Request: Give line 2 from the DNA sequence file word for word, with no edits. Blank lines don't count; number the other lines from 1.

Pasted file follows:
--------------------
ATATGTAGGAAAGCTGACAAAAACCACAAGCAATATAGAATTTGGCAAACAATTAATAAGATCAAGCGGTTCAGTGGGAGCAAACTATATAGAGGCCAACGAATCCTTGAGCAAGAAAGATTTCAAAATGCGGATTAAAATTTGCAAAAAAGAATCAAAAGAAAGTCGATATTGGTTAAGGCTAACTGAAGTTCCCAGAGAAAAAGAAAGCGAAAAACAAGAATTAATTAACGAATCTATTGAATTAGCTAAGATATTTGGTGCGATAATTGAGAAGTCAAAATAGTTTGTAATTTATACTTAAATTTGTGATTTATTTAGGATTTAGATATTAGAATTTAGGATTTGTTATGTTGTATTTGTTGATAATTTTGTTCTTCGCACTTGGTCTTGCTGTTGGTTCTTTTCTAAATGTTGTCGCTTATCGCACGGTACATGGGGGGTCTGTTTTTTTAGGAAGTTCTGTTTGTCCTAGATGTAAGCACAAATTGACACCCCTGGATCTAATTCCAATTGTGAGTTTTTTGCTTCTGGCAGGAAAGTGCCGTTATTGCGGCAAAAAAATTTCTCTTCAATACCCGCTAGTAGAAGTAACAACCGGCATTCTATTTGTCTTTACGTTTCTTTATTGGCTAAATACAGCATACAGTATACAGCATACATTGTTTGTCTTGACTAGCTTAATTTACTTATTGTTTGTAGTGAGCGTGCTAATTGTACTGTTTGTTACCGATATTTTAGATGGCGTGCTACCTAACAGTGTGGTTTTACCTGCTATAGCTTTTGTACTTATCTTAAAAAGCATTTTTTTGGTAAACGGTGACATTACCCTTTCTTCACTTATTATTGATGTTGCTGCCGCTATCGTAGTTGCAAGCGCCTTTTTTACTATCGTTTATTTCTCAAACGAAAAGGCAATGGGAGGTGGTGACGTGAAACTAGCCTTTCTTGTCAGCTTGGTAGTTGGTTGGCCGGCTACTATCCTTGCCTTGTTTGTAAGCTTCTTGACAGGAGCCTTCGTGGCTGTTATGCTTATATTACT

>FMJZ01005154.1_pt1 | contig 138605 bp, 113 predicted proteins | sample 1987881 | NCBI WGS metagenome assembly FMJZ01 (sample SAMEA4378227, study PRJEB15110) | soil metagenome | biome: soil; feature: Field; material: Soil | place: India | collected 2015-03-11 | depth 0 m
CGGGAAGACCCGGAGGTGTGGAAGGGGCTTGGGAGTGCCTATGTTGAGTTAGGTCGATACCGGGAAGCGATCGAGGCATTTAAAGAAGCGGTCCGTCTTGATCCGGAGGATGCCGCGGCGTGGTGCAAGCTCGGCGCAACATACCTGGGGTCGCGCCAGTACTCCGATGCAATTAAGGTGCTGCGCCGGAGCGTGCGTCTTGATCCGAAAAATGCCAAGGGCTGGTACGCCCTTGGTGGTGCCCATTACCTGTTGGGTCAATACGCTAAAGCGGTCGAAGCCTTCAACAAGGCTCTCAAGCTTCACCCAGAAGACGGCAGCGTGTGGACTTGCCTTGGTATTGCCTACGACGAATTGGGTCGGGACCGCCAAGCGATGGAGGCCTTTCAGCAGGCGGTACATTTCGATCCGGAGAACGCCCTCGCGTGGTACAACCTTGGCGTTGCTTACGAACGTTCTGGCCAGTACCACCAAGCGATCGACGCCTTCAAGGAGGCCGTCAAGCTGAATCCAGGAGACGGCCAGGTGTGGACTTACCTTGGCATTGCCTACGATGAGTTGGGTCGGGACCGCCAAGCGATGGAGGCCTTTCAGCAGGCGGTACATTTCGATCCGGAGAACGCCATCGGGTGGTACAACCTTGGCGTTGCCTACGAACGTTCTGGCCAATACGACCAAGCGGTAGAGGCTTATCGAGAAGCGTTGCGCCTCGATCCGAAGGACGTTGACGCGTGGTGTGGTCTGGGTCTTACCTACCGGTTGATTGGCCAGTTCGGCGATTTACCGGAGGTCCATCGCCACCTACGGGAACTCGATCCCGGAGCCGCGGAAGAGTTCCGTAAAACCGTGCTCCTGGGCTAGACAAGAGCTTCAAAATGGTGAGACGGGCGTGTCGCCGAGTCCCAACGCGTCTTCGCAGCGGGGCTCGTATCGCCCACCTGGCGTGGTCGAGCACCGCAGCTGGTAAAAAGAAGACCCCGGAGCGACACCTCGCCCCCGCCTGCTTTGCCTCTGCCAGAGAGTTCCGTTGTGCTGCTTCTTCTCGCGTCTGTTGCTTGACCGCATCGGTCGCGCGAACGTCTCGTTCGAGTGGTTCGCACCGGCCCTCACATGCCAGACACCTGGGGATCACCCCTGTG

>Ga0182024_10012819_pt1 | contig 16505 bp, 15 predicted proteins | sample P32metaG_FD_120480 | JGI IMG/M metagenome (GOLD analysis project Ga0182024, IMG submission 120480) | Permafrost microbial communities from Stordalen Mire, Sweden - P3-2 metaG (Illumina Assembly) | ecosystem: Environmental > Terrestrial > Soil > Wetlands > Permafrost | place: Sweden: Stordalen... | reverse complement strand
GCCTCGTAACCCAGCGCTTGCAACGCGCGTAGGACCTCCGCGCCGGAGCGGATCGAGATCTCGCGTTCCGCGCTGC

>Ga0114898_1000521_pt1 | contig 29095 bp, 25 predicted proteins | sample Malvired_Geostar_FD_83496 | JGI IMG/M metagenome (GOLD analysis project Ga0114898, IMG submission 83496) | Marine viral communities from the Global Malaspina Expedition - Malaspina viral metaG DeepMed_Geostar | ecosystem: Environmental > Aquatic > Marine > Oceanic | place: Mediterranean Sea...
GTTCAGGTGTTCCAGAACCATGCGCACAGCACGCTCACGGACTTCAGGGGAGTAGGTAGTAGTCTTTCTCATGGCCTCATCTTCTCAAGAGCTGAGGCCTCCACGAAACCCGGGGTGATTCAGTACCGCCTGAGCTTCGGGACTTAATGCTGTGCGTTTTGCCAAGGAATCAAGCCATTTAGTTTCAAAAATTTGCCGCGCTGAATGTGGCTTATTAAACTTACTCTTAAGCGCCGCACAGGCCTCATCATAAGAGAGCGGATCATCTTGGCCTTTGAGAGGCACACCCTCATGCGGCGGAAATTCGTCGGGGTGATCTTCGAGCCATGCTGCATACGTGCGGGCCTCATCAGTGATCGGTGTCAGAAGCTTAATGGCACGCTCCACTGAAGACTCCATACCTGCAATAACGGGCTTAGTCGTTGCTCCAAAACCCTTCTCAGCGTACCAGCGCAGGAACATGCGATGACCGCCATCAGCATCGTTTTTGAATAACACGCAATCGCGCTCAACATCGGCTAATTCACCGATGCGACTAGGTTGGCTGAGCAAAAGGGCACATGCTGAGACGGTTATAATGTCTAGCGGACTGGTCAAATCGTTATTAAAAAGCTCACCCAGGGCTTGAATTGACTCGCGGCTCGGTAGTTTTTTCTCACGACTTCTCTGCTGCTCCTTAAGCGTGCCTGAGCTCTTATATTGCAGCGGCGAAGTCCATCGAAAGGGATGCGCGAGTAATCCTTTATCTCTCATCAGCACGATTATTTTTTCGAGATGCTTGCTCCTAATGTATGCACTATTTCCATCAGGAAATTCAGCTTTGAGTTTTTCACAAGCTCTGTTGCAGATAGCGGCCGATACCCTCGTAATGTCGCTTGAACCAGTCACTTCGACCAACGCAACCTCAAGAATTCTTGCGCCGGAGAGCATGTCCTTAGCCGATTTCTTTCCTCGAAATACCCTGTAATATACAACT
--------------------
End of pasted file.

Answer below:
>FMJZ01005154.1_pt1 | contig 138605 bp, 113 predicted proteins | sample 1987881 | NCBI WGS metagenome assembly FMJZ01 (sample SAMEA4378227, study PRJEB15110) | soil metagenome | biome: soil; feature: Field; material: Soil | place: India | collected 2015-03-11 | depth 0 m